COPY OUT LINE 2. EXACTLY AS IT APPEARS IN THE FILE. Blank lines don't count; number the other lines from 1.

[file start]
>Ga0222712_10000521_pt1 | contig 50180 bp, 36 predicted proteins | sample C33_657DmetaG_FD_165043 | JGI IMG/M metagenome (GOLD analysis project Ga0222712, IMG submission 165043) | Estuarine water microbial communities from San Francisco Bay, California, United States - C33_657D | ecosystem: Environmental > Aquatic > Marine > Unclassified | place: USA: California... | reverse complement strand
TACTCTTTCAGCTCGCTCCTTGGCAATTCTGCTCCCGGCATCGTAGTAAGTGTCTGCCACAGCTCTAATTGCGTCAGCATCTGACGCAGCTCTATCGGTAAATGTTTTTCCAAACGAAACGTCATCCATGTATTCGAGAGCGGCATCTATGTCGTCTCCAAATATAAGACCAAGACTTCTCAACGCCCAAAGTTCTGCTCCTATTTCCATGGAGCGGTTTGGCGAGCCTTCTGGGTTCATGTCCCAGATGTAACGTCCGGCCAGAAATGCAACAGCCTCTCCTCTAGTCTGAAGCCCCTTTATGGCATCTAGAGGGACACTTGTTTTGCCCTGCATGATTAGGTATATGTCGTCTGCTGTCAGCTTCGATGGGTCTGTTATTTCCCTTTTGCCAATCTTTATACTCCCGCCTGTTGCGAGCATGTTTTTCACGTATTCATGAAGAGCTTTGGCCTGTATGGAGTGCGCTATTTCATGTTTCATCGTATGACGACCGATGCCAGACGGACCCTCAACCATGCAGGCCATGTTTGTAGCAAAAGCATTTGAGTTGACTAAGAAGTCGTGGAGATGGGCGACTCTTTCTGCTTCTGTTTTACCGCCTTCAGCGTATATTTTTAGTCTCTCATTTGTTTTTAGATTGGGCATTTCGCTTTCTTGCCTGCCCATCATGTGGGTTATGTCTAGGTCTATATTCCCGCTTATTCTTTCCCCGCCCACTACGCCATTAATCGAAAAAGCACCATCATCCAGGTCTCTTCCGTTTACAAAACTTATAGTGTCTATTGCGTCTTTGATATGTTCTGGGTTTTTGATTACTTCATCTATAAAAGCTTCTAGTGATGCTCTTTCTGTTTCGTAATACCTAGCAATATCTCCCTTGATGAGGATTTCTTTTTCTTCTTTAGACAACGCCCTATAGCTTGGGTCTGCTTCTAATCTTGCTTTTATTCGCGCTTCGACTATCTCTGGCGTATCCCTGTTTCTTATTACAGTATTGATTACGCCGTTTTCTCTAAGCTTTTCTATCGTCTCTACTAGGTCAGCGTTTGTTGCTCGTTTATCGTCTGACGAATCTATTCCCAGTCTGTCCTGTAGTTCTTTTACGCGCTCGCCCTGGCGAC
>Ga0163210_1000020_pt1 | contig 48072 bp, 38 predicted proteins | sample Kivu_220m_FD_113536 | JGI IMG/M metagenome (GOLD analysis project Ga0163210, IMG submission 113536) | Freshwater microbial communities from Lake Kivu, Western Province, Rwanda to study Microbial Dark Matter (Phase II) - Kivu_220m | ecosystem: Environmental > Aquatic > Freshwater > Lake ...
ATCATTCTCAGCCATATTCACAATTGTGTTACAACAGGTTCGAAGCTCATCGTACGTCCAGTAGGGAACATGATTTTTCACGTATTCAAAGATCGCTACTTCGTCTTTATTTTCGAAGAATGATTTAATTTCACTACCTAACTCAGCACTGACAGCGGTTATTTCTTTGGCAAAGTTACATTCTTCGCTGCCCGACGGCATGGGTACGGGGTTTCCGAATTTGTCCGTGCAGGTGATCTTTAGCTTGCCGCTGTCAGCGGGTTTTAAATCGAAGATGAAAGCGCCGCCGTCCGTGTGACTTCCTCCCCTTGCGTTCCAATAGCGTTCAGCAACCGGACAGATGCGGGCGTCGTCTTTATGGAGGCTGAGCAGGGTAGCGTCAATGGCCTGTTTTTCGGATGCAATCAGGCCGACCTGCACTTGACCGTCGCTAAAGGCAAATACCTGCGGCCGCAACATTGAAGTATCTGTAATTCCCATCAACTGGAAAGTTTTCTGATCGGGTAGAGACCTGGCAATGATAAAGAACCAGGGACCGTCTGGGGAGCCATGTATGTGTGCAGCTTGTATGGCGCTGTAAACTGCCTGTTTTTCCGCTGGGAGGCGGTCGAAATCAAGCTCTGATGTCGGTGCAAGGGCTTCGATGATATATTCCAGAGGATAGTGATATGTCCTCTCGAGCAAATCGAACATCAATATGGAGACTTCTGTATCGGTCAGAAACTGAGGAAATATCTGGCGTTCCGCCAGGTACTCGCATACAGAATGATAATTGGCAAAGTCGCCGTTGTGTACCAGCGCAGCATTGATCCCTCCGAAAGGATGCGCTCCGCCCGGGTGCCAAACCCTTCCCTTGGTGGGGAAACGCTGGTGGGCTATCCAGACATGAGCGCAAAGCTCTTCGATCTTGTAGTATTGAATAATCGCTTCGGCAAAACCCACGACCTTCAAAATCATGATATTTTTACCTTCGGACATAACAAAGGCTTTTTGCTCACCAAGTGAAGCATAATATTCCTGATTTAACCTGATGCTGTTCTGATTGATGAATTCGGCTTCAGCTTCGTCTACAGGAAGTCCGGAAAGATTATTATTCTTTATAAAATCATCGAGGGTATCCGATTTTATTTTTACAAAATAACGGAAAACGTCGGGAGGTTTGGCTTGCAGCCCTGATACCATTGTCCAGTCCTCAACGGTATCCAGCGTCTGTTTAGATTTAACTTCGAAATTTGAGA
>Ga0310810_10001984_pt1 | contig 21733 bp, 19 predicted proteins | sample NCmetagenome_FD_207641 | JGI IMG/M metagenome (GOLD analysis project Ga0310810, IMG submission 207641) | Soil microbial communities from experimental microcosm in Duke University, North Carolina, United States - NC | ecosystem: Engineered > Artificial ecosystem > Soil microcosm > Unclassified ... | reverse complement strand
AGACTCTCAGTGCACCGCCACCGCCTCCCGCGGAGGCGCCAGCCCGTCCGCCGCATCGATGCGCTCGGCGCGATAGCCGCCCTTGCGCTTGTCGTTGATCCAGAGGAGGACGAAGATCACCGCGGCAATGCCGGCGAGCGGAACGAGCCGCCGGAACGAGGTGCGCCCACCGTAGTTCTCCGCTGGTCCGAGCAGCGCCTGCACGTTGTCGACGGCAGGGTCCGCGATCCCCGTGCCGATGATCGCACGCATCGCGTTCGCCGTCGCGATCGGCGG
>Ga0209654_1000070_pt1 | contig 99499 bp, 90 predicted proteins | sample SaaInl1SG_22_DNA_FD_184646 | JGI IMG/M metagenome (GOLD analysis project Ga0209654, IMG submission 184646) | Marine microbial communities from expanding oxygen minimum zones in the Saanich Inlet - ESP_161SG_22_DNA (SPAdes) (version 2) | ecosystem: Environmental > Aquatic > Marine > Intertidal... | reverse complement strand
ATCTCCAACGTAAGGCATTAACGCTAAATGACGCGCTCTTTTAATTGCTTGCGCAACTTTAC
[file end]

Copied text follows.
TACTCTTTCAGCTCGCTCCTTGGCAATTCTGCTCCCGGCATCGTAGTAAGTGTCTGCCACAGCTCTAATTGCGTCAGCATCTGACGCAGCTCTATCGGTAAATGTTTTTCCAAACGAAACGTCATCCATGTATTCGAGAGCGGCATCTATGTCGTCTCCAAATATAAGACCAAGACTTCTCAACGCCCAAAGTTCTGCTCCTATTTCCATGGAGCGGTTTGGCGAGCCTTCTGGGTTCATGTCCCAGATGTAACGTCCGGCCAGAAATGCAACAGCCTCTCCTCTAGTCTGAAGCCCCTTTATGGCATCTAGAGGGACACTTGTTTTGCCCTGCATGATTAGGTATATGTCGTCTGCTGTCAGCTTCGATGGGTCTGTTATTTCCCTTTTGCCAATCTTTATACTCCCGCCTGTTGCGAGCATGTTTTTCACGTATTCATGAAGAGCTTTGGCCTGTATGGAGTGCGCTATTTCATGTTTCATCGTATGACGACCGATGCCAGACGGACCCTCAACCATGCAGGCCATGTTTGTAGCAAAAGCATTTGAGTTGACTAAGAAGTCGTGGAGATGGGCGACTCTTTCTGCTTCTGTTTTACCGCCTTCAGCGTATATTTTTAGTCTCTCATTTGTTTTTAGATTGGGCATTTCGCTTTCTTGCCTGCCCATCATGTGGGTTATGTCTAGGTCTATATTCCCGCTTATTCTTTCCCCGCCCACTACGCCATTAATCGAAAAAGCACCATCATCCAGGTCTCTTCCGTTTACAAAACTTATAGTGTCTATTGCGTCTTTGATATGTTCTGGGTTTTTGATTACTTCATCTATAAAAGCTTCTAGTGATGCTCTTTCTGTTTCGTAATACCTAGCAATATCTCCCTTGATGAGGATTTCTTTTTCTTCTTTAGACAACGCCCTATAGCTTGGGTCTGCTTCTAATCTTGCTTTTATTCGCGCTTCGACTATCTCTGGCGTATCCCTGTTTCTTATTACAGTATTGATTACGCCGTTTTCTCTAAGCTTTTCTATCGTCTCTACTAGGTCAGCGTTTGTTGCTCGTTTATCGTCTGACGAATCTATTCCCAGTCTGTCCTGTAGTTCTTTTACGCGCTCGCCCTGGCGAC